The Life-Changing Magic of Sending and Receiving Mail

When’s the last time you scrolled back to your oldest text messages with a close friend?  How about a saved IM?  Maybe you recorded a phone conversation and played it back?  Does all of this sound downright weird and unnatural?  

write a letter

For me, letter writing has been as second nature as sending a text to check in on a friend or forwarding a meme on Instagram. Growing up, my mom impressed on me the importance of sending a hand-written, well-thought-out thank you card for every gift I ever received, and made sure I wrote a few words—not just my signature—on any card we sent to friends and family. 

That tradition continued into my adulthood; my mom sends me a handwritten card for every holiday they make a card for (yes, even Halloween). When my best friend moved away in third grade, we sent letters monthly to update each other on what makeup we’d tried, what boy we had a crush on, and what was going on at our schools (using at least four colors of milky pen and multiple doodles, of course). I even dated a guy that lived in Michigan from the end of high school to my first year of college, and letter-writing was our primary means of communication, even though we had texting, IM, and phones then. 

There’s just something more personal and deep about a letter—the amount of reflection and time poured into writing a letter hits differently than a haphazard text or phone call. Instead of being put on the spot or being caught in a bad moment, you have time to think through every word and physically pen it down. Words have more meaning, and the person receiving it can feel that. I can’t remember my IM conversations or texts with my best friend, but I’ve saved every single letter and can open them up, look back, and remember all the deep feelings we shared.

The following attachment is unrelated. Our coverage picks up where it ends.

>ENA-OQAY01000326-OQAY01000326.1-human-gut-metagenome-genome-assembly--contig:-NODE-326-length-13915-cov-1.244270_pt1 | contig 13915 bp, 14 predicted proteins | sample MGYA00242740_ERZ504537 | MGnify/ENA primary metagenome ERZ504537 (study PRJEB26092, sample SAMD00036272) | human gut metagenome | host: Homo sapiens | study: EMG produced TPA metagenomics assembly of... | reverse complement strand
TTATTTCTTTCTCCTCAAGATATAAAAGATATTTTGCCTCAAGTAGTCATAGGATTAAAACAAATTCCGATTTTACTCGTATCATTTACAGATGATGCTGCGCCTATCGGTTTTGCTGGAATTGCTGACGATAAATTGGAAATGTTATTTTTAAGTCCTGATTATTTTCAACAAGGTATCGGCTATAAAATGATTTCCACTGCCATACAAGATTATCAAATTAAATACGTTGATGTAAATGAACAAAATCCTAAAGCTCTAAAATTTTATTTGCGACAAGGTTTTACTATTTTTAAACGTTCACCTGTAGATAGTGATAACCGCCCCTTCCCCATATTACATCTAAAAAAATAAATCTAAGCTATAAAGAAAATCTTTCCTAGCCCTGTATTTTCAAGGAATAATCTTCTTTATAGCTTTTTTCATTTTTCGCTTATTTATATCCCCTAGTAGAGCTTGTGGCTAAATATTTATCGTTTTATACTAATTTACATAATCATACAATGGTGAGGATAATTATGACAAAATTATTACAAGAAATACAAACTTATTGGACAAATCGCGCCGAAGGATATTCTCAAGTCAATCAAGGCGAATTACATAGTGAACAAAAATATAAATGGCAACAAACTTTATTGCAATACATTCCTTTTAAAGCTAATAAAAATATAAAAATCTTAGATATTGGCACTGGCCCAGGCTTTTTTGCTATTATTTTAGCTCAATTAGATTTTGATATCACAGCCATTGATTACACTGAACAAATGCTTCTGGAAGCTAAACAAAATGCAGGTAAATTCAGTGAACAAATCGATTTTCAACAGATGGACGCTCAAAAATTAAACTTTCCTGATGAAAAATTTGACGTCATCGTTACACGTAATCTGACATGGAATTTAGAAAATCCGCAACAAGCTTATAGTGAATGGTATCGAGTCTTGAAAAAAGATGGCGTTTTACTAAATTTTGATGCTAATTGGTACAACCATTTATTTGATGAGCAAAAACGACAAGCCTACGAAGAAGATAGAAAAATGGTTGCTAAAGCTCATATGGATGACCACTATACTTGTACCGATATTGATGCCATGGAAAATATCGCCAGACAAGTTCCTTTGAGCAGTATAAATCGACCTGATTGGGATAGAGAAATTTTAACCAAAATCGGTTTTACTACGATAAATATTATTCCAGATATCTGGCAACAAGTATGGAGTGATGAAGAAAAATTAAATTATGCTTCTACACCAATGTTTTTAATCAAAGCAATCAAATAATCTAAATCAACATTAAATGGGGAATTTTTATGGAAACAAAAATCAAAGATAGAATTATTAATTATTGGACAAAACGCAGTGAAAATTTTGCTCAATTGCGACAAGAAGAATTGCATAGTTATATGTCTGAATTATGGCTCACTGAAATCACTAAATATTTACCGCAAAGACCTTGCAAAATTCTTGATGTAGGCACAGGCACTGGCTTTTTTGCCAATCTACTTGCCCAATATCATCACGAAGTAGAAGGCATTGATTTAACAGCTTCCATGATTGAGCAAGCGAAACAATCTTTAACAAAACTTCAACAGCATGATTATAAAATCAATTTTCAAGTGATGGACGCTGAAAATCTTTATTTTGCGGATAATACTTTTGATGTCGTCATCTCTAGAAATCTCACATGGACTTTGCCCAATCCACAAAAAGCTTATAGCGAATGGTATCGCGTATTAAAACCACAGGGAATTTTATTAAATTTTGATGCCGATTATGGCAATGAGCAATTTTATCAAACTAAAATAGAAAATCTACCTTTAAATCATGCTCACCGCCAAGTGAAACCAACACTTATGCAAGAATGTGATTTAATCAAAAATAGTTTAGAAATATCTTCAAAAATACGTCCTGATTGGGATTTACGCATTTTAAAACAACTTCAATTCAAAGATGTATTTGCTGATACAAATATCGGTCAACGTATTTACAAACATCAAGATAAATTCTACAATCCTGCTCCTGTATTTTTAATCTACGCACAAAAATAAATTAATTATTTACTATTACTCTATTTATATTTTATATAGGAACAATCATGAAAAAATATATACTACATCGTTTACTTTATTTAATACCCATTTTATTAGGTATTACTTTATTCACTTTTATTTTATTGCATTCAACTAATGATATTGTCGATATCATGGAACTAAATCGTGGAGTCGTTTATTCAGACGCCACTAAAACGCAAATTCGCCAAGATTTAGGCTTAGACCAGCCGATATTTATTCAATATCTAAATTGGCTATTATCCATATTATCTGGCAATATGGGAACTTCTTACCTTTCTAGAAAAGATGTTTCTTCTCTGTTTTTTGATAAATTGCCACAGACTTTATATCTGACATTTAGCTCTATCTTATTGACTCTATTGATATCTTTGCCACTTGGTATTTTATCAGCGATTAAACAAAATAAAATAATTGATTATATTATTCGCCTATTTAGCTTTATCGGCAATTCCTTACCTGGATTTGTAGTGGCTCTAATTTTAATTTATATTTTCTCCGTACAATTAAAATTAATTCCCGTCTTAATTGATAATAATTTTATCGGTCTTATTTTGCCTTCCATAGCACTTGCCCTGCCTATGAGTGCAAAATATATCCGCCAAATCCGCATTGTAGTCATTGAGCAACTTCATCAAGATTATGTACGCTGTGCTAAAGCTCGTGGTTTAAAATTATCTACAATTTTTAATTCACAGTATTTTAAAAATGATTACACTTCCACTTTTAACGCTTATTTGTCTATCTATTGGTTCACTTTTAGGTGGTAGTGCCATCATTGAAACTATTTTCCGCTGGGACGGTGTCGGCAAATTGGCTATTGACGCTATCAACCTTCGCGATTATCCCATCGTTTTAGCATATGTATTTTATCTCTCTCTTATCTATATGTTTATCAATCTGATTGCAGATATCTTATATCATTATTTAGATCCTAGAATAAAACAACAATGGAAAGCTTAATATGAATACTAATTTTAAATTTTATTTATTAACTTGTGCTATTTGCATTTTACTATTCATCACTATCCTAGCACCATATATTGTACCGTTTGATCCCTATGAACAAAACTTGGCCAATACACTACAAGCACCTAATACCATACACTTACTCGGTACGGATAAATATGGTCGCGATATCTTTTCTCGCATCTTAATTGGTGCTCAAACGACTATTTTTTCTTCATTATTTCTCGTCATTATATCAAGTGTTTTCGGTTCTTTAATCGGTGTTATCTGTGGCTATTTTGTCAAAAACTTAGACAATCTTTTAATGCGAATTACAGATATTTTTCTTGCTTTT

If you’re like most people, you haven’t written a letter since you still believed in Santa, or perhaps a novelty postcard home from study abroad. And in a world of instant connection, how can we slow down and switch gears to send something that won’t arrive any faster than your next Amazon order?

Don’t worry if you’re out of practice—here’s exactly how to write a letter of appreciation or just a note to say hi to a loved one.

What you need to write a letter

An envelope, pen and paper, and one stamp. That’s it!  If it’s been a while since you purchased stamps-you can easily buy them online at USPS.

Time to break out your old address book

How many physical addresses do you have memorized? It’s almost like asking how many phone numbers you remember, and no, your childhood house phone number doesn’t count. 

If you’re planning on sending a letter to a friend and don’t know their address-ask!  Honestly, the excitement and anticipation that comes from receiving this text : “Hey, what’s your address?” will only amplify the mystery and pure magic of receiving mail.

Your handwriting is FINE

The first thing that people resist about letter-writing is about their handwriting. There are digital options to send a letter; however there is something incredibly personal about a handwritten note that blows typed text out of the water.  How legible or illegible your handwriting is truly, 100 percent, doesn’t matter. This is an artifact of you that your loved one will be happy to receive, and everything from your handwriting to the contents of the letter are part of that special signature that makes you, you.  The time you put into a letter is it’s magic.

Slow down

Have you ever sent out a text and instantly regretted it?  A huge part of the power of letter-writing is that it is a slow activity.  To write a letter is, in a way, a mini-meditation. 

So find a comfy corner, think about the person you’re writing to, how they must be feeling, what you want to ask or tell them, and how much they mean to you.  Then write.  There’s no pressure, no need to text back, no read receipts, and you can physically review your letter before you send, so no sender’s remorse!

Capture a memory